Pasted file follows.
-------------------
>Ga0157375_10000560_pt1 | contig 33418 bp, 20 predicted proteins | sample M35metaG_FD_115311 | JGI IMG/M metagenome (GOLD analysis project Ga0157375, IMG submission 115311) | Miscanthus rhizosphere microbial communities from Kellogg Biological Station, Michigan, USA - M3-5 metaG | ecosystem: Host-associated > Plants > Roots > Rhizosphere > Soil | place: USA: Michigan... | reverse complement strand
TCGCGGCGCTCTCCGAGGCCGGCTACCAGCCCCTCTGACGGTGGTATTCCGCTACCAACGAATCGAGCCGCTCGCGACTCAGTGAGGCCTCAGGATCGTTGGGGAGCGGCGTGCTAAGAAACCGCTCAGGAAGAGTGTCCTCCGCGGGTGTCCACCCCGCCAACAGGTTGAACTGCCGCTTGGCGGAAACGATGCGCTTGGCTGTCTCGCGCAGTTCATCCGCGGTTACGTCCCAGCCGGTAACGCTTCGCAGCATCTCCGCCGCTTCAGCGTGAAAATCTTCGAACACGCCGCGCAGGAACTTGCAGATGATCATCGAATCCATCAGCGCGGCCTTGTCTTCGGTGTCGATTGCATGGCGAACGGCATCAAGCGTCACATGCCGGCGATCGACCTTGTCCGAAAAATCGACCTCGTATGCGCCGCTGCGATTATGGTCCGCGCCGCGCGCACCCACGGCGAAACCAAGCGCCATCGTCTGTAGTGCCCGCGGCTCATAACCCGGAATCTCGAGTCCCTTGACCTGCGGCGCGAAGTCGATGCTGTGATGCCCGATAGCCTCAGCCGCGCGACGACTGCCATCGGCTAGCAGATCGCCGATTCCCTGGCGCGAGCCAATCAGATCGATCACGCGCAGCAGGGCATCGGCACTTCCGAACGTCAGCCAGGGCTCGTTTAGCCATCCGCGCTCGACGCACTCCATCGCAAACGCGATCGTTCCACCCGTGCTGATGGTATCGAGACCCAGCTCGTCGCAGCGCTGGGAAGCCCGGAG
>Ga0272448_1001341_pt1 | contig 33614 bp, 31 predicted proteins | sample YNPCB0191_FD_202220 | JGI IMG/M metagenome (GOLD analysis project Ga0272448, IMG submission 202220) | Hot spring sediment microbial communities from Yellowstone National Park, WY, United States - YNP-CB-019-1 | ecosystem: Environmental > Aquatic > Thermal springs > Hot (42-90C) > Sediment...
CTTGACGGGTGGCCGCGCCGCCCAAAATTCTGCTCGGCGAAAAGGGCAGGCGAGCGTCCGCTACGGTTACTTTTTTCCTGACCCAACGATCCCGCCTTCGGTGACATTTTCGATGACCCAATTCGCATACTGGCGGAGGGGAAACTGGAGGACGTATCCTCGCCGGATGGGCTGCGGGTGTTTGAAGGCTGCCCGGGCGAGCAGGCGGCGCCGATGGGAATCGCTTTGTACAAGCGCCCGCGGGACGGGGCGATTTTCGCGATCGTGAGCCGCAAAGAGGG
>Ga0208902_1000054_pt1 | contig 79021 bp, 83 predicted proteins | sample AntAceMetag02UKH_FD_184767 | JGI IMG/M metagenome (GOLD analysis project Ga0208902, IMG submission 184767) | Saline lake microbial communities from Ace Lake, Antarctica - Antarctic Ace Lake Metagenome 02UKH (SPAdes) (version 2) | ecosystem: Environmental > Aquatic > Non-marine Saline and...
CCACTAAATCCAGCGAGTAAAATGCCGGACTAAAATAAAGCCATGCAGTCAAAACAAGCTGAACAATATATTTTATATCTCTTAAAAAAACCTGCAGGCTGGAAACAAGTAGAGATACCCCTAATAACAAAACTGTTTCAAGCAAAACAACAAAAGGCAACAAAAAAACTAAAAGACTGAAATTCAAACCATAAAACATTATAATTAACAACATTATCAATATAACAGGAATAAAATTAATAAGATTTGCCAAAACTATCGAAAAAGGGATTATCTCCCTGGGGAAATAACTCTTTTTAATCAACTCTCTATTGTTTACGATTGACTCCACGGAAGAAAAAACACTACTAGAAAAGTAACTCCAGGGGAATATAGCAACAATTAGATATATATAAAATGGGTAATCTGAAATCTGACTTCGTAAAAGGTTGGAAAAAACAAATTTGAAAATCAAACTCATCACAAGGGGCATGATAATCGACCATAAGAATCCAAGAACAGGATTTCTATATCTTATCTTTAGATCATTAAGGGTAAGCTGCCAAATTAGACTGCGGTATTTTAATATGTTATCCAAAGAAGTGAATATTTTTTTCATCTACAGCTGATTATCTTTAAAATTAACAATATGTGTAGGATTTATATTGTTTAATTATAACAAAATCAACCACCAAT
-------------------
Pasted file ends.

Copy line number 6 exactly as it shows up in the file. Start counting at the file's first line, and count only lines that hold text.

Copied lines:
CCACTAAATCCAGCGAGTAAAATGCCGGACTAAAATAAAGCCATGCAGTCAAAACAAGCTGAACAATATATTTTATATCTCTTAAAAAAACCTGCAGGCTGGAAACAAGTAGAGATACCCCTAATAACAAAACTGTTTCAAGCAAAACAACAAAAGGCAACAAAAAAACTAAAAGACTGAAATTCAAACCATAAAACATTATAATTAACAACATTATCAATATAACAGGAATAAAATTAATAAGATTTGCCAAAACTATCGAAAAAGGGATTATCTCCCTGGGGAAATAACTCTTTTTAATCAACTCTCTATTGTTTACGATTGACTCCACGGAAGAAAAAACACTACTAGAAAAGTAACTCCAGGGGAATATAGCAACAATTAGATATATATAAAATGGGTAATCTGAAATCTGACTTCGTAAAAGGTTGGAAAAAACAAATTTGAAAATCAAACTCATCACAAGGGGCATGATAATCGACCATAAGAATCCAAGAACAGGATTTCTATATCTTATCTTTAGATCATTAAGGGTAAGCTGCCAAATTAGACTGCGGTATTTTAATATGTTATCCAAAGAAGTGAATATTTTTTTCATCTACAGCTGATTATCTTTAAAATTAACAATATGTGTAGGATTTATATTGTTTAATTATAACAAAATCAACCACCAAT